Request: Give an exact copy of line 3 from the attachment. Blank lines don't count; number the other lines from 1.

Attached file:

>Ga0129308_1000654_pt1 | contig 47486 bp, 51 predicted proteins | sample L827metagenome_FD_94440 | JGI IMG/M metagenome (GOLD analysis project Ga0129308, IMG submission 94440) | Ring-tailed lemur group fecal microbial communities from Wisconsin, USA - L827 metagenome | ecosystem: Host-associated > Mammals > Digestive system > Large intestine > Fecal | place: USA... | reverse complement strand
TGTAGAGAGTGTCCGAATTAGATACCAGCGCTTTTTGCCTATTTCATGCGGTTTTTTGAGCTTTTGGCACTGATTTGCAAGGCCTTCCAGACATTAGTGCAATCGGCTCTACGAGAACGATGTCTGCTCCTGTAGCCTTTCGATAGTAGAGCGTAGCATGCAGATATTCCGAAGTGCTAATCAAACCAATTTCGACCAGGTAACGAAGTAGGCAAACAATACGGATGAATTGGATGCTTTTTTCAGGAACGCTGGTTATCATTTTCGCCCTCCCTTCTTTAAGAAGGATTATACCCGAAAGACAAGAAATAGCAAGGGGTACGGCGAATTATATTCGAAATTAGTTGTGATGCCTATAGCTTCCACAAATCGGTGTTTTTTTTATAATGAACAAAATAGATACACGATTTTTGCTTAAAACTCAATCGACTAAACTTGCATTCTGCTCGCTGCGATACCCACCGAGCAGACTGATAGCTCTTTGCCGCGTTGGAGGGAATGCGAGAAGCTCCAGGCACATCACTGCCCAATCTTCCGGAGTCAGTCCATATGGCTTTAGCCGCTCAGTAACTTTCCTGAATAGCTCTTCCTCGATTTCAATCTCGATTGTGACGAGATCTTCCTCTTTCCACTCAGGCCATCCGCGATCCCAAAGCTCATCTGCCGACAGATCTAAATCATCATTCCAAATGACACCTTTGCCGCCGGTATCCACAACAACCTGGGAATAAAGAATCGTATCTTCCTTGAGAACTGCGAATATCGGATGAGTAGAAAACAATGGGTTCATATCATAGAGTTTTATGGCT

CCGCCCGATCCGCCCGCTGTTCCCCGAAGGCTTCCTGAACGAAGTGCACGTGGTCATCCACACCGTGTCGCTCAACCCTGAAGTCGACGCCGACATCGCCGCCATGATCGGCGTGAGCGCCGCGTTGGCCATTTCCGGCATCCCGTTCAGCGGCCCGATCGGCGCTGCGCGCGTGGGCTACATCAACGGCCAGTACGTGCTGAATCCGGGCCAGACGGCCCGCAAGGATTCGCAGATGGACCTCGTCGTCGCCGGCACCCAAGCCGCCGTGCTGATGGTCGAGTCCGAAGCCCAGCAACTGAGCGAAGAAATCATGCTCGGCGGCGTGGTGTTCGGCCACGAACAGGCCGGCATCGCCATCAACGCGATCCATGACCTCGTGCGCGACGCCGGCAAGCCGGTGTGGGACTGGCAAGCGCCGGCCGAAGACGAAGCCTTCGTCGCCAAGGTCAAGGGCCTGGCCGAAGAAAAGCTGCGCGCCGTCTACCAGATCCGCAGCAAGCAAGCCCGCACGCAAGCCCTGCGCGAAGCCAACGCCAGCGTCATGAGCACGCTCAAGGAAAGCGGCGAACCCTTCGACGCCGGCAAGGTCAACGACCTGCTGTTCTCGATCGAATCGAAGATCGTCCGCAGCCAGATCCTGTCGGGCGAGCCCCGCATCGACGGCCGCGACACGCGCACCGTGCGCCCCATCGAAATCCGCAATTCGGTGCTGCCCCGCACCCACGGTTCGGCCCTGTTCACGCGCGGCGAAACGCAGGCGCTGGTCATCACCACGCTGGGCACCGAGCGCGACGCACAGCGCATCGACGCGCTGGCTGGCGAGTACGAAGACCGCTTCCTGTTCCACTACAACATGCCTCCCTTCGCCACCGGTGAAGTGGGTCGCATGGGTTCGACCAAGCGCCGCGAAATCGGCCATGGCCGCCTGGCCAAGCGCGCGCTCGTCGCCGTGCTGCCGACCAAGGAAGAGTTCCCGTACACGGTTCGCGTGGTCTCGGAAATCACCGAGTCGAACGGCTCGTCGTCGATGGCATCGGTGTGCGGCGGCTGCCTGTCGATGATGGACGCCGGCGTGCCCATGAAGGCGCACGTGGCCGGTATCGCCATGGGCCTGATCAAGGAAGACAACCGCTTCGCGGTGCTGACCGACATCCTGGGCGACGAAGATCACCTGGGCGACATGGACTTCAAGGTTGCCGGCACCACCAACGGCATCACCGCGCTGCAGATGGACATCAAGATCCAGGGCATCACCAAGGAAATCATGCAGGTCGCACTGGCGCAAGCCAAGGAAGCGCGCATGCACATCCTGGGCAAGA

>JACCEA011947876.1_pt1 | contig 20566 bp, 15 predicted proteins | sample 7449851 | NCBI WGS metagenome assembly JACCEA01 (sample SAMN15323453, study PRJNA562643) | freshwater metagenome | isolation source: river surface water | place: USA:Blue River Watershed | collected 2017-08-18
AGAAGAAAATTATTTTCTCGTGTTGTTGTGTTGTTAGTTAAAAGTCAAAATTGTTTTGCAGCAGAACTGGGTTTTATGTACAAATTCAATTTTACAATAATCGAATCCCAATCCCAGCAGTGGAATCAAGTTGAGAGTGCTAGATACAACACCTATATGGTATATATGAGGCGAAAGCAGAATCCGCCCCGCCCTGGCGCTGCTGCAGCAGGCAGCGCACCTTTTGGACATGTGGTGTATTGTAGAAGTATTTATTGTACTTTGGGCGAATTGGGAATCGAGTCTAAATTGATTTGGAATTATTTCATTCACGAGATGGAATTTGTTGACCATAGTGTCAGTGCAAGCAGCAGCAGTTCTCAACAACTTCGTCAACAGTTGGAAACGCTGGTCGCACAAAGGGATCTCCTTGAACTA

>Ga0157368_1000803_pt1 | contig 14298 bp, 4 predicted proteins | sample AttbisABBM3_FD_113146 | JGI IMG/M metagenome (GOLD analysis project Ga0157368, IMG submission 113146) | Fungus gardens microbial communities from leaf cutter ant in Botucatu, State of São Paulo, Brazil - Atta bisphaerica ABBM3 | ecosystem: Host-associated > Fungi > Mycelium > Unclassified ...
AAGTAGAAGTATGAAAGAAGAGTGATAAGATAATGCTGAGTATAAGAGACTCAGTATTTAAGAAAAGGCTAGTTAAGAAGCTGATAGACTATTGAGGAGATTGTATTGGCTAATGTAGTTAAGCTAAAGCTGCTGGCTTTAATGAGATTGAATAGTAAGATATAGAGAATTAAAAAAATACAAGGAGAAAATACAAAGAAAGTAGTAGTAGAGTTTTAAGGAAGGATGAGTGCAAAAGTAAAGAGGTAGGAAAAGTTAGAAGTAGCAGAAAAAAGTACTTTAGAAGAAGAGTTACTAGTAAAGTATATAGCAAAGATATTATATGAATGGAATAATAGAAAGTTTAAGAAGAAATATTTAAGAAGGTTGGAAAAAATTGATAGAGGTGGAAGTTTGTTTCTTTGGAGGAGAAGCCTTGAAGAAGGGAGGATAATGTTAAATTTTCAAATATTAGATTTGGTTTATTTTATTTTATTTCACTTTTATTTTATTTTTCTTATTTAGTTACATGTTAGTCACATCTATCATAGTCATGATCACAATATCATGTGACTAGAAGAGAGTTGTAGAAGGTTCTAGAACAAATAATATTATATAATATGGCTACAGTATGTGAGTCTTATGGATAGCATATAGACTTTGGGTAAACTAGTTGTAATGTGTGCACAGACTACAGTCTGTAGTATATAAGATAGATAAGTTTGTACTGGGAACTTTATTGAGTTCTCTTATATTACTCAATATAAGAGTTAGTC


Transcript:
CCGCCCGATCCGCCCGCTGTTCCCCGAAGGCTTCCTGAACGAAGTGCACGTGGTCATCCACACCGTGTCGCTCAACCCTGAAGTCGACGCCGACATCGCCGCCATGATCGGCGTGAGCGCCGCGTTGGCCATTTCCGGCATCCCGTTCAGCGGCCCGATCGGCGCTGCGCGCGTGGGCTACATCAACGGCCAGTACGTGCTGAATCCGGGCCAGACGGCCCGCAAGGATTCGCAGATGGACCTCGTCGTCGCCGGCACCCAAGCCGCCGTGCTGATGGTCGAGTCCGAAGCCCAGCAACTGAGCGAAGAAATCATGCTCGGCGGCGTGGTGTTCGGCCACGAACAGGCCGGCATCGCCATCAACGCGATCCATGACCTCGTGCGCGACGCCGGCAAGCCGGTGTGGGACTGGCAAGCGCCGGCCGAAGACGAAGCCTTCGTCGCCAAGGTCAAGGGCCTGGCCGAAGAAAAGCTGCGCGCCGTCTACCAGATCCGCAGCAAGCAAGCCCGCACGCAAGCCCTGCGCGAAGCCAACGCCAGCGTCATGAGCACGCTCAAGGAAAGCGGCGAACCCTTCGACGCCGGCAAGGTCAACGACCTGCTGTTCTCGATCGAATCGAAGATCGTCCGCAGCCAGATCCTGTCGGGCGAGCCCCGCATCGACGGCCGCGACACGCGCACCGTGCGCCCCATCGAAATCCGCAATTCGGTGCTGCCCCGCACCCACGGTTCGGCCCTGTTCACGCGCGGCGAAACGCAGGCGCTGGTCATCACCACGCTGGGCACCGAGCGCGACGCACAGCGCATCGACGCGCTGGCTGGCGAGTACGAAGACCGCTTCCTGTTCCACTACAACATGCCTCCCTTCGCCACCGGTGAAGTGGGTCGCATGGGTTCGACCAAGCGCCGCGAAATCGGCCATGGCCGCCTGGCCAAGCGCGCGCTCGTCGCCGTGCTGCCGACCAAGGAAGAGTTCCCGTACACGGTTCGCGTGGTCTCGGAAATCACCGAGTCGAACGGCTCGTCGTCGATGGCATCGGTGTGCGGCGGCTGCCTGTCGATGATGGACGCCGGCGTGCCCATGAAGGCGCACGTGGCCGGTATCGCCATGGGCCTGATCAAGGAAGACAACCGCTTCGCGGTGCTGACCGACATCCTGGGCGACGAAGATCACCTGGGCGACATGGACTTCAAGGTTGCCGGCACCACCAACGGCATCACCGCGCTGCAGATGGACATCAAGATCCAGGGCATCACCAAGGAAATCATGCAGGTCGCACTGGCGCAAGCCAAGGAAGCGCGCATGCACATCCTGGGCAAGA